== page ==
What To Know About a Summer Kitchen

Updated: May 19, 2023

Keep your home cooler and make your outdoor space even more gratifying with a quaint but completely practical summer kitchen.

My love affair with summer kitchens began at a tender age when I spent my summers at my grandparents’ farmhouse. The picturesque setting was already a dream, but the detached summer kitchen was the real star of the show.

The sizzle of steaks on the grill, the aroma of fresh herbs in the air and the laughter of loved ones gathered around made it extra special. For a young kid, it was a magical space full of wonderful scents and jars of interesting things, somewhere I could always find a tasty treat.

Today, let me introduce you to this fantastic concept and guide you through the steps of creating your own summer kitchen.

What Is a Summer Kitchen?

A summer kitchen is a cooking area separate from the main house, designed for preparing meals during warmer months.

Unlike an outdoor kitchen, a summer kitchen is a complete structure that generally includes a grill, sink, refrigerator and plenty of prep space. But it can be as simple or as luxurious as you want and can afford.

My grandparents had a fancy one with a dedicated larder, a cool, dry area for storing canned goods and preserves. They also kept squash, root veggies and orchard fruits in there to last through fall and winter.

History of Summer Kitchens

Summer kitchens can be traced back to the 18th century, predominantly in rural Europe and colonial America. They were built to keep heat away from the main house during the scorching summers.

And it makes sense! Before the widespread adoption of air conditioning and electric or gas-fired cooking, you’d do the majority of your cooking and baking in wood-fired ovens or on cast iron stoves. In summer, that would heat the whole house and make living conditions unbearable.

The popularity of summer kitchens soared in the 19th century, particularly in the American South and Midwest, where they were considered a staple of farmhouses.

Even with the widespread use of AC and modern appliances, the allure of summer kitchens didn’t fade away. Today, they’re popular in Southern Europe, California and parts of Australia, where the pleasant weather allows for outdoor cooking and dining almost year-round.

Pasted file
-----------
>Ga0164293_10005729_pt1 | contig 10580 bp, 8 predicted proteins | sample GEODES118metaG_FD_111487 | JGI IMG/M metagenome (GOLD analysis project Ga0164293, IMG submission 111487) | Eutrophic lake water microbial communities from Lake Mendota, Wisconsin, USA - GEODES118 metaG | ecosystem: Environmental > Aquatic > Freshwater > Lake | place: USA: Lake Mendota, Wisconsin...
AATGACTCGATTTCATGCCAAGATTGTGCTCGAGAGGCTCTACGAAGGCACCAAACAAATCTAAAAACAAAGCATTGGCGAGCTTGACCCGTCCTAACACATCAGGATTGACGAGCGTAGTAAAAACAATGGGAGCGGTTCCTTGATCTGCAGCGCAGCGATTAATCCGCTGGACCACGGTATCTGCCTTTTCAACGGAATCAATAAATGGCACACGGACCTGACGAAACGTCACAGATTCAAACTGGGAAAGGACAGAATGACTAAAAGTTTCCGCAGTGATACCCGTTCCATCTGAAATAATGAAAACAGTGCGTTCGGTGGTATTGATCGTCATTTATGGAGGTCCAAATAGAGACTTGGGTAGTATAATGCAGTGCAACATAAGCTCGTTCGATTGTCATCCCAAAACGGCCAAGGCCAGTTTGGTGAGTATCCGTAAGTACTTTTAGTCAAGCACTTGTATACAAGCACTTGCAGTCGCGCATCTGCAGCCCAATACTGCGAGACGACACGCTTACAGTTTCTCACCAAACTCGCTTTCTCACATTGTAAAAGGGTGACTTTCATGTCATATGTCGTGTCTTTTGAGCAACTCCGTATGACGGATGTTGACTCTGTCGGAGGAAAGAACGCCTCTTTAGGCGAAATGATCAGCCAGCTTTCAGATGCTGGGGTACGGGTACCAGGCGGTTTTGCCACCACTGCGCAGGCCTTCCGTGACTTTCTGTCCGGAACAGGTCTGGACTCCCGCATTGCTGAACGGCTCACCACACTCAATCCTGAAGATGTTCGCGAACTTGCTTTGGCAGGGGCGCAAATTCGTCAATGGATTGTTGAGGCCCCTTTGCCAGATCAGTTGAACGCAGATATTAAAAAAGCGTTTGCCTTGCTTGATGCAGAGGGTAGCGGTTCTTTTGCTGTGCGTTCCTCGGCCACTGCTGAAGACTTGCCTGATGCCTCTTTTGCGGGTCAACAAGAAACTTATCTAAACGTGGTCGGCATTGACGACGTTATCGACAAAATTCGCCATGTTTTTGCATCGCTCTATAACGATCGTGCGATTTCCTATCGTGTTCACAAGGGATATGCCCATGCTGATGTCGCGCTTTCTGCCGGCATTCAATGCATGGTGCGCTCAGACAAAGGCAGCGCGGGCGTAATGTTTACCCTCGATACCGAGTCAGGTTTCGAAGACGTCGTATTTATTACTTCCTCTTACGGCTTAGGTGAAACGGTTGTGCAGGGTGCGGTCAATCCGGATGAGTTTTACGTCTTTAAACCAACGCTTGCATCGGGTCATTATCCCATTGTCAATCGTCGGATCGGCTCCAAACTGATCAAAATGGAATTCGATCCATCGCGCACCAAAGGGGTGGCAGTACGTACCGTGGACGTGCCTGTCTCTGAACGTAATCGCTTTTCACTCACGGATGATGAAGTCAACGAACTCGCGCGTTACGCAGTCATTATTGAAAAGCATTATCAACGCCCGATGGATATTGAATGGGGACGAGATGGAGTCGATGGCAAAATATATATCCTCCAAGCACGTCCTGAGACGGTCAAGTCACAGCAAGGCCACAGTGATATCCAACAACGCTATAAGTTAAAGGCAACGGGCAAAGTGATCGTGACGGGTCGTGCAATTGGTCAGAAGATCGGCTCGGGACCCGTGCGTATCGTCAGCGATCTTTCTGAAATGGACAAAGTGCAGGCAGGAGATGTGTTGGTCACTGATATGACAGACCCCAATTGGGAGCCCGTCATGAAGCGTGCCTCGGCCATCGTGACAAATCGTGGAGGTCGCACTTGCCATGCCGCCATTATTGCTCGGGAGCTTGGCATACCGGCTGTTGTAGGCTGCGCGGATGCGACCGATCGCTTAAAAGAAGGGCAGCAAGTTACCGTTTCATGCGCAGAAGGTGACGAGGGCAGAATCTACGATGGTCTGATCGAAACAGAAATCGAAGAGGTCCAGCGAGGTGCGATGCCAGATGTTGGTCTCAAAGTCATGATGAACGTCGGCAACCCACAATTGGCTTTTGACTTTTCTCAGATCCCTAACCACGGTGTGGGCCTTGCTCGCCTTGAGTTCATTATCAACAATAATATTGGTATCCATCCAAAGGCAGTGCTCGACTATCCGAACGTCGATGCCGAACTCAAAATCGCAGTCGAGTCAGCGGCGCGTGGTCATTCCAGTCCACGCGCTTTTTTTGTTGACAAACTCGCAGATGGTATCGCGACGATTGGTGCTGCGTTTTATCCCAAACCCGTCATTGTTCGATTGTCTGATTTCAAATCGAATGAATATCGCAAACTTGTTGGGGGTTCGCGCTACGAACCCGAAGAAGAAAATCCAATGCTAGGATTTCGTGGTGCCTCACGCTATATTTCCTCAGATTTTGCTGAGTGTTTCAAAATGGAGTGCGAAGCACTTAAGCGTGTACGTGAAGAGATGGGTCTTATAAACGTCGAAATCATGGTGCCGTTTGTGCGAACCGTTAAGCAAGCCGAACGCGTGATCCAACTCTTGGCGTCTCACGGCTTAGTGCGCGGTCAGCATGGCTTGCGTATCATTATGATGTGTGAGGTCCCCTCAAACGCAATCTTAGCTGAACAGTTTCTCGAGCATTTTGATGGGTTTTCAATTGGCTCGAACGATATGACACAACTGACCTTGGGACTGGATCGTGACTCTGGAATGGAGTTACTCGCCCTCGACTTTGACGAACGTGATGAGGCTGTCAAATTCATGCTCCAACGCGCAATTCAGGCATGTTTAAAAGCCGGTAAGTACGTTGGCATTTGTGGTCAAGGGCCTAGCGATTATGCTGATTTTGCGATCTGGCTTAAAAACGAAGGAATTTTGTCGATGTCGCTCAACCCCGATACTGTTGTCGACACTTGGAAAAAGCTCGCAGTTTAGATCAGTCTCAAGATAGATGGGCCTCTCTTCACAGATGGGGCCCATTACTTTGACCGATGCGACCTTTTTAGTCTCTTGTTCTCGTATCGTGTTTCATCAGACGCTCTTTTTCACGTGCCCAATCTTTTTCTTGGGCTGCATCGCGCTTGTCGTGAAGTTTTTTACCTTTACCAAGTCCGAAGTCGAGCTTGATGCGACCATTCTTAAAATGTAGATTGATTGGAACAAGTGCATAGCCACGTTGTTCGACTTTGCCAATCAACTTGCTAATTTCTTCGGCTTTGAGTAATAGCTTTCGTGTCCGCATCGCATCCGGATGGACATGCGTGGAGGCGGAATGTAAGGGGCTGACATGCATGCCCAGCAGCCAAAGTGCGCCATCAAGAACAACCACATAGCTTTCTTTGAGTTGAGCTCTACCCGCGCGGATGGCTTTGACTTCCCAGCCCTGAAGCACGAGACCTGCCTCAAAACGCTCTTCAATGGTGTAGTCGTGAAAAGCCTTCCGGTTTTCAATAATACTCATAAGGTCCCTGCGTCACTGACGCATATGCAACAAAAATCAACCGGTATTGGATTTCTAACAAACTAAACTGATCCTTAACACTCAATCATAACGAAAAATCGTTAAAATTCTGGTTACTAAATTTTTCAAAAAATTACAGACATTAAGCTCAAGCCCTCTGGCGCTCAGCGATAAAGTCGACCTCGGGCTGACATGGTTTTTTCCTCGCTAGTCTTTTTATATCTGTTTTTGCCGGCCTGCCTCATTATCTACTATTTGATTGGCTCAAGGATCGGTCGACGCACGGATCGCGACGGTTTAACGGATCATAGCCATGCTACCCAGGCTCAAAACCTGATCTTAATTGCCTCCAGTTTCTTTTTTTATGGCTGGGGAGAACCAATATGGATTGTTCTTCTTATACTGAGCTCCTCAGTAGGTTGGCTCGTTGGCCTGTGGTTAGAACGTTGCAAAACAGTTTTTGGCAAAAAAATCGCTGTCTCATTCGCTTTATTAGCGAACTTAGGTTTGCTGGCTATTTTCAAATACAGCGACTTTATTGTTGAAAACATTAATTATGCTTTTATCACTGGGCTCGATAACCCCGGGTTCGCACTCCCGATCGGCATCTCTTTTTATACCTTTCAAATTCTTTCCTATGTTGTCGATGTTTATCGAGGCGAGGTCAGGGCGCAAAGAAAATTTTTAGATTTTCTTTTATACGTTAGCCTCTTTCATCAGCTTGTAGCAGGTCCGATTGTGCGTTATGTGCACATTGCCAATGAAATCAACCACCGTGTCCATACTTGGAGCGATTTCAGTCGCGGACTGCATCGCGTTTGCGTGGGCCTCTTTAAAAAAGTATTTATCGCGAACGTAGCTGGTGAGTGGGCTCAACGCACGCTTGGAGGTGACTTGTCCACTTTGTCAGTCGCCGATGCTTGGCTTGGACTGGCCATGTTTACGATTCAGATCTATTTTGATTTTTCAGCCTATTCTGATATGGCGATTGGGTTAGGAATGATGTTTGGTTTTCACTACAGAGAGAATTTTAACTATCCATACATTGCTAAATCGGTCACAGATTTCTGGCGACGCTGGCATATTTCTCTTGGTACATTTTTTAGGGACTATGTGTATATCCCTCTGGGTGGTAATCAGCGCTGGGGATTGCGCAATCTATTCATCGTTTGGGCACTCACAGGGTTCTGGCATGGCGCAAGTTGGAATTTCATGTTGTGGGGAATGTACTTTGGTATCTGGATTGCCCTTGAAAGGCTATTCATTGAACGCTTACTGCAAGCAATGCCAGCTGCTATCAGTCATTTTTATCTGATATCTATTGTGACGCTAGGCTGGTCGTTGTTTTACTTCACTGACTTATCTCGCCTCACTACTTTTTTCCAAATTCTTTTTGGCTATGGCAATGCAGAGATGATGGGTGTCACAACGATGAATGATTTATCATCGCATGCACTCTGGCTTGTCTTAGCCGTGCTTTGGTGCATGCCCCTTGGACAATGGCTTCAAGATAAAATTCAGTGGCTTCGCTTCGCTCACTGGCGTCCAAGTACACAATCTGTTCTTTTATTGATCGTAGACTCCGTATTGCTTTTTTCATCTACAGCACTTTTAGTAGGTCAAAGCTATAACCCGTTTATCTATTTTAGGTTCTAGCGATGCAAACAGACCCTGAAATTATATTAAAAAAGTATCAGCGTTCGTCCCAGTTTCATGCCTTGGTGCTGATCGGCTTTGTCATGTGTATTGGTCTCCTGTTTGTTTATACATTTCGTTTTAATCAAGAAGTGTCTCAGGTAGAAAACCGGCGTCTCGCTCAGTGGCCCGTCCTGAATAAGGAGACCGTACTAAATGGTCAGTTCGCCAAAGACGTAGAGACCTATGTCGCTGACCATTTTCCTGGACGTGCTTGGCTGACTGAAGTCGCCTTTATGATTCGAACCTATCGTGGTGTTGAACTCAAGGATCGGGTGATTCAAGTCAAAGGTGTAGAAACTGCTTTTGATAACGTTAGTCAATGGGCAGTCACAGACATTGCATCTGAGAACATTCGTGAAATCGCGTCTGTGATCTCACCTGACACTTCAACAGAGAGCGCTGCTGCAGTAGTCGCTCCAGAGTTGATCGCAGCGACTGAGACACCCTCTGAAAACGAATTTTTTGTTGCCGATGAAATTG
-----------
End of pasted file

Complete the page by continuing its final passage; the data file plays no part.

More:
Key Features of a Summer Kitchen

When gathering ideas for your dream summer kitchen, consider incorporating these essential features:

  1. Oven, stove and grill: These are the heart of your summer kitchen. Think about the dishes you’re most likely to cook in the summer months and choose appliances that make preparing these easier.
  2. Refrigeration: A no-brainer to keep your ingredients fresh and drinks icy cold. If you’re short on space, opt for an under-counter model. If space allows and you have a large family, go with a full-sized refrigerator or even a side-by-side fridge-freezer model. Unless the space is well-insulated, you’ll need one suitable for temperature extremes, just like choosing a freezer or refrigerator for the garage.
  3. Sink and prep space: Again, a no-brainer to simplify food preparation and clean-up.
  4. Storage: Cabinets or shelves for utensils, cookware and dishes enhance your summer kitchen cooking experience. Also consider whether you to add a root cellar, larder or pantry to store preserves and fresh produce.
  5. The structure: You can convert a garage or build a structure. Choose from a traditional one-story wooden barn-style building, or go for a space that matches the siding and style of your home.
  6. Lighting: You’ll need multiple bright lights so you can clearly see what you’re doing, especially if you plan to use the space at dusk or after sunset.

How Much Does a Summer Kitchen Cost?

Just like the cost of building an outdoor kitchen, the cost of a summer kitchen can vary widely depending on the design, materials, appliances and labor.

A professionally installed kitchen with high-end appliances, custom cabinetry, premium countertops and other luxurious features can easily run from $15,000 to $50,000. Expect to pay well over $50,000 if you build a new structure and run electricity and water lines.

On average, a basic DIY summer kitchen can cost between $2,000 and $10,000. This includes a grill, a small refrigerator, some counter space and potentially a sink. It also assumes you already have a functional outbuilding to convert.

If that outbuilding has lighting, electricity and water, or you have the necessary skills to run a water line to it, you can remodel the space reasonably affordably. An experienced DIYer could conceivably lay laminate flooring; install appliances, countertops and a sink; then add finishing touches like wall coverings, a seating area and shelving.